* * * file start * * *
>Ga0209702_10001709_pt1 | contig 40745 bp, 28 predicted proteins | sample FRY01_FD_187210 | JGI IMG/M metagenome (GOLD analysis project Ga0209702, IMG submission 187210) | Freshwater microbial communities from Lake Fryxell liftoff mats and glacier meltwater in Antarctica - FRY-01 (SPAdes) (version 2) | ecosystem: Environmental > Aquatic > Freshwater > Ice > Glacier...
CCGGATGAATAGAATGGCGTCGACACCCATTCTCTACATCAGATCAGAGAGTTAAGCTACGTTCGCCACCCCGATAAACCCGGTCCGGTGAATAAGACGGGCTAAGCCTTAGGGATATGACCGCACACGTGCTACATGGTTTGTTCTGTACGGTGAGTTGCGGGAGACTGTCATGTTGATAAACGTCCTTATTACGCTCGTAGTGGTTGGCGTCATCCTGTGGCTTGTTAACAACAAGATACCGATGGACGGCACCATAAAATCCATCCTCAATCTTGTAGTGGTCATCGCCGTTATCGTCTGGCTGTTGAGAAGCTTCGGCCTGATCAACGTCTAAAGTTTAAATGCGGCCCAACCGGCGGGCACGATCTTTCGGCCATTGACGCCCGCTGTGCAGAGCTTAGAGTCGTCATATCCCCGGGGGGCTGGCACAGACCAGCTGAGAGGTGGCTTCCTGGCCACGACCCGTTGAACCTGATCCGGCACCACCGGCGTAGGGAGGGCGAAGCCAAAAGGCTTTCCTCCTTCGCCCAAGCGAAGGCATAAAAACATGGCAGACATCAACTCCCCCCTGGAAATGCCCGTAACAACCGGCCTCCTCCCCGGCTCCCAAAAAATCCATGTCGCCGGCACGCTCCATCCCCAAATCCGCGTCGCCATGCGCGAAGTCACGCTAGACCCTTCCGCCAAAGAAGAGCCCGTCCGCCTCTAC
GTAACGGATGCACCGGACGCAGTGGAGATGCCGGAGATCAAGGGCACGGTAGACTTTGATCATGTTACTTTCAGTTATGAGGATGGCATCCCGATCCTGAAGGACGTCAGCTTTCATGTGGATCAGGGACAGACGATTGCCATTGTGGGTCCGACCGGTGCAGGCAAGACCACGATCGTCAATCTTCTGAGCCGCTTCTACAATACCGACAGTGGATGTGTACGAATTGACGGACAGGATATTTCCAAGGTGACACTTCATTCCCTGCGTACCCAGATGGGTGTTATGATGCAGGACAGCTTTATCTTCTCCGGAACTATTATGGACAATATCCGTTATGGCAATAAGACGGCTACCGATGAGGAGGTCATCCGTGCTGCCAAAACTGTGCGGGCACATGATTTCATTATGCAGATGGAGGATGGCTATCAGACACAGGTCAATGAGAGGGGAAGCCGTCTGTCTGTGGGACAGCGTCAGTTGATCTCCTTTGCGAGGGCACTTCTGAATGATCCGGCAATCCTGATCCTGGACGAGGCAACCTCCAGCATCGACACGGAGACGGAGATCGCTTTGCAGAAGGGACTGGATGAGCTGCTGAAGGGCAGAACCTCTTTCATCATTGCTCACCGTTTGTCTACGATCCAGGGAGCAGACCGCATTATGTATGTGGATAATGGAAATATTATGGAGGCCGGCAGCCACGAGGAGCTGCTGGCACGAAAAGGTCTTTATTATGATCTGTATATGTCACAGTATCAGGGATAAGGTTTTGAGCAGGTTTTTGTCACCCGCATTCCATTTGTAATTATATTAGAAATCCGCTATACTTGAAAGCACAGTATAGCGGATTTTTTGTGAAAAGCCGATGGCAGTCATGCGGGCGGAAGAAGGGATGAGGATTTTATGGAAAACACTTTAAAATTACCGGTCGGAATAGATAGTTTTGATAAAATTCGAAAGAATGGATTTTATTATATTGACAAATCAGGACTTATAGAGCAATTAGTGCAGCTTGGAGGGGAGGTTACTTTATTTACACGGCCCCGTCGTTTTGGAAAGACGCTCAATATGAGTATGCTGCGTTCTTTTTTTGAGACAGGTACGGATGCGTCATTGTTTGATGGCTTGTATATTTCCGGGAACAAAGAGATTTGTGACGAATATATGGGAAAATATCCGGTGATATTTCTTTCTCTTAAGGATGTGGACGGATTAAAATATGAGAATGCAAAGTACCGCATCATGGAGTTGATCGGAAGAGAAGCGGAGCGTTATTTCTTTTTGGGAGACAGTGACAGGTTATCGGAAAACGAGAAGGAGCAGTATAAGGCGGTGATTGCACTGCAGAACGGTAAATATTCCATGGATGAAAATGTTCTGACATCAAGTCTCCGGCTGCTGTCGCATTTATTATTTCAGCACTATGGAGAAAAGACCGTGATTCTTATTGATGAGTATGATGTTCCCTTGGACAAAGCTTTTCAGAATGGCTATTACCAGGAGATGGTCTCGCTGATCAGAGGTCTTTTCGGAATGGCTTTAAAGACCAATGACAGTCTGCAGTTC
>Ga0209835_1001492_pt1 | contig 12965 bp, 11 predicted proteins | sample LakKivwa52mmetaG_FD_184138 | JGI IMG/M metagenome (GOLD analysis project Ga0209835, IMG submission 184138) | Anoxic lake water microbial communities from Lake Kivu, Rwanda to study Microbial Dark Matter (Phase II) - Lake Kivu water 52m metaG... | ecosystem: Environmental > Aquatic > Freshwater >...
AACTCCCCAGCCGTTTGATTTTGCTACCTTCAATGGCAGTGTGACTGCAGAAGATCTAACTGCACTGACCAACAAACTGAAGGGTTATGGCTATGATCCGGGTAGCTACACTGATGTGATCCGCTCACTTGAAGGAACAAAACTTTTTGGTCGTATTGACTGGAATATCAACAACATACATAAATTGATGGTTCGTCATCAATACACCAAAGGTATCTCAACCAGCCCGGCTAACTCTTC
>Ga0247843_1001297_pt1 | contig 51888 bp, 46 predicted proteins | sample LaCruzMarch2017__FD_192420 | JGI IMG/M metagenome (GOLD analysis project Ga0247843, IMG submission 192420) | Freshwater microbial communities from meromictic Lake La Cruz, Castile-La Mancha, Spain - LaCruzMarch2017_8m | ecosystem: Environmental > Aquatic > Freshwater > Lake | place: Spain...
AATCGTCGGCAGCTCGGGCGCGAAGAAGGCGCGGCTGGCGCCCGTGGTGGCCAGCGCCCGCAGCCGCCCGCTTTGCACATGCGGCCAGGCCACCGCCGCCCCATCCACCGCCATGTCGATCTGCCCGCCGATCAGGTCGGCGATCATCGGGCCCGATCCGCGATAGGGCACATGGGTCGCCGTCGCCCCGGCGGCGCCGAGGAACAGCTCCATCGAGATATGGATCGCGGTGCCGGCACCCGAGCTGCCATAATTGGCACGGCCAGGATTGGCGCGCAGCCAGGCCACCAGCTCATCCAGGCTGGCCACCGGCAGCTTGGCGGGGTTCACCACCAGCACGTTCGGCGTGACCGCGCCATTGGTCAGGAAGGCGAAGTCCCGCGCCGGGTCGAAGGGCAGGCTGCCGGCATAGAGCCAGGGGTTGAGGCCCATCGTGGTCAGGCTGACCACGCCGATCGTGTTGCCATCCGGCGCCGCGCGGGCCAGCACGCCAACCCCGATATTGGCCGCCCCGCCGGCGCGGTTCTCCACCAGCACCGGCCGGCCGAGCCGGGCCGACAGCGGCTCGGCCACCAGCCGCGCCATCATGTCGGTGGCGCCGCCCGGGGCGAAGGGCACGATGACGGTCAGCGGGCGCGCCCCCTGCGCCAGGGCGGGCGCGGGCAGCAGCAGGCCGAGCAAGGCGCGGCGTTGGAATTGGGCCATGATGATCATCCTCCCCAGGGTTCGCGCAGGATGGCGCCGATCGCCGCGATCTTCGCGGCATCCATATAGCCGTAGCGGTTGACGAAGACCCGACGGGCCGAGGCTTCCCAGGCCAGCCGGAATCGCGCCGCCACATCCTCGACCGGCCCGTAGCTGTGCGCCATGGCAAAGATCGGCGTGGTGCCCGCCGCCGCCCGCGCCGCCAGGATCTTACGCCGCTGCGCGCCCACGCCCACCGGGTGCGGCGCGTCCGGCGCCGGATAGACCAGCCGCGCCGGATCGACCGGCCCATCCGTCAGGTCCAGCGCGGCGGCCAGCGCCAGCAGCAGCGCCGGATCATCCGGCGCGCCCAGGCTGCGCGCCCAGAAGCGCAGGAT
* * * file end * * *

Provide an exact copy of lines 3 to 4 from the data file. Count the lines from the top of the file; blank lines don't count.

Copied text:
GTAACGGATGCACCGGACGCAGTGGAGATGCCGGAGATCAAGGGCACGGTAGACTTTGATCATGTTACTTTCAGTTATGAGGATGGCATCCCGATCCTGAAGGACGTCAGCTTTCATGTGGATCAGGGACAGACGATTGCCATTGTGGGTCCGACCGGTGCAGGCAAGACCACGATCGTCAATCTTCTGAGCCGCTTCTACAATACCGACAGTGGATGTGTACGAATTGACGGACAGGATATTTCCAAGGTGACACTTCATTCCCTGCGTACCCAGATGGGTGTTATGATGCAGGACAGCTTTATCTTCTCCGGAACTATTATGGACAATATCCGTTATGGCAATAAGACGGCTACCGATGAGGAGGTCATCCGTGCTGCCAAAACTGTGCGGGCACATGATTTCATTATGCAGATGGAGGATGGCTATCAGACACAGGTCAATGAGAGGGGAAGCCGTCTGTCTGTGGGACAGCGTCAGTTGATCTCCTTTGCGAGGGCACTTCTGAATGATCCGGCAATCCTGATCCTGGACGAGGCAACCTCCAGCATCGACACGGAGACGGAGATCGCTTTGCAGAAGGGACTGGATGAGCTGCTGAAGGGCAGAACCTCTTTCATCATTGCTCACCGTTTGTCTACGATCCAGGGAGCAGACCGCATTATGTATGTGGATAATGGAAATATTATGGAGGCCGGCAGCCACGAGGAGCTGCTGGCACGAAAAGGTCTTTATTATGATCTGTATATGTCACAGTATCAGGGATAAGGTTTTGAGCAGGTTTTTGTCACCCGCATTCCATTTGTAATTATATTAGAAATCCGCTATACTTGAAAGCACAGTATAGCGGATTTTTTGTGAAAAGCCGATGGCAGTCATGCGGGCGGAAGAAGGGATGAGGATTTTATGGAAAACACTTTAAAATTACCGGTCGGAATAGATAGTTTTGATAAAATTCGAAAGAATGGATTTTATTATATTGACAAATCAGGACTTATAGAGCAATTAGTGCAGCTTGGAGGGGAGGTTACTTTATTTACACGGCCCCGTCGTTTTGGAAAGACGCTCAATATGAGTATGCTGCGTTCTTTTTTTGAGACAGGTACGGATGCGTCATTGTTTGATGGCTTGTATATTTCCGGGAACAAAGAGATTTGTGACGAATATATGGGAAAATATCCGGTGATATTTCTTTCTCTTAAGGATGTGGACGGATTAAAATATGAGAATGCAAAGTACCGCATCATGGAGTTGATCGGAAGAGAAGCGGAGCGTTATTTCTTTTTGGGAGACAGTGACAGGTTATCGGAAAACGAGAAGGAGCAGTATAAGGCGGTGATTGCACTGCAGAACGGTAAATATTCCATGGATGAAAATGTTCTGACATCAAGTCTCCGGCTGCTGTCGCATTTATTATTTCAGCACTATGGAGAAAAGACCGTGATTCTTATTGATGAGTATGATGTTCCCTTGGACAAAGCTTTTCAGAATGGCTATTACCAGGAGATGGTCTCGCTGATCAGAGGTCTTTTCGGAATGGCTTTAAAGACCAATGACAGTCTGCAGTTC
>Ga0209835_1001492_pt1 | contig 12965 bp, 11 predicted proteins | sample LakKivwa52mmetaG_FD_184138 | JGI IMG/M metagenome (GOLD analysis project Ga0209835, IMG submission 184138) | Anoxic lake water microbial communities from Lake Kivu, Rwanda to study Microbial Dark Matter (Phase II) - Lake Kivu water 52m metaG... | ecosystem: Environmental > Aquatic > Freshwater >...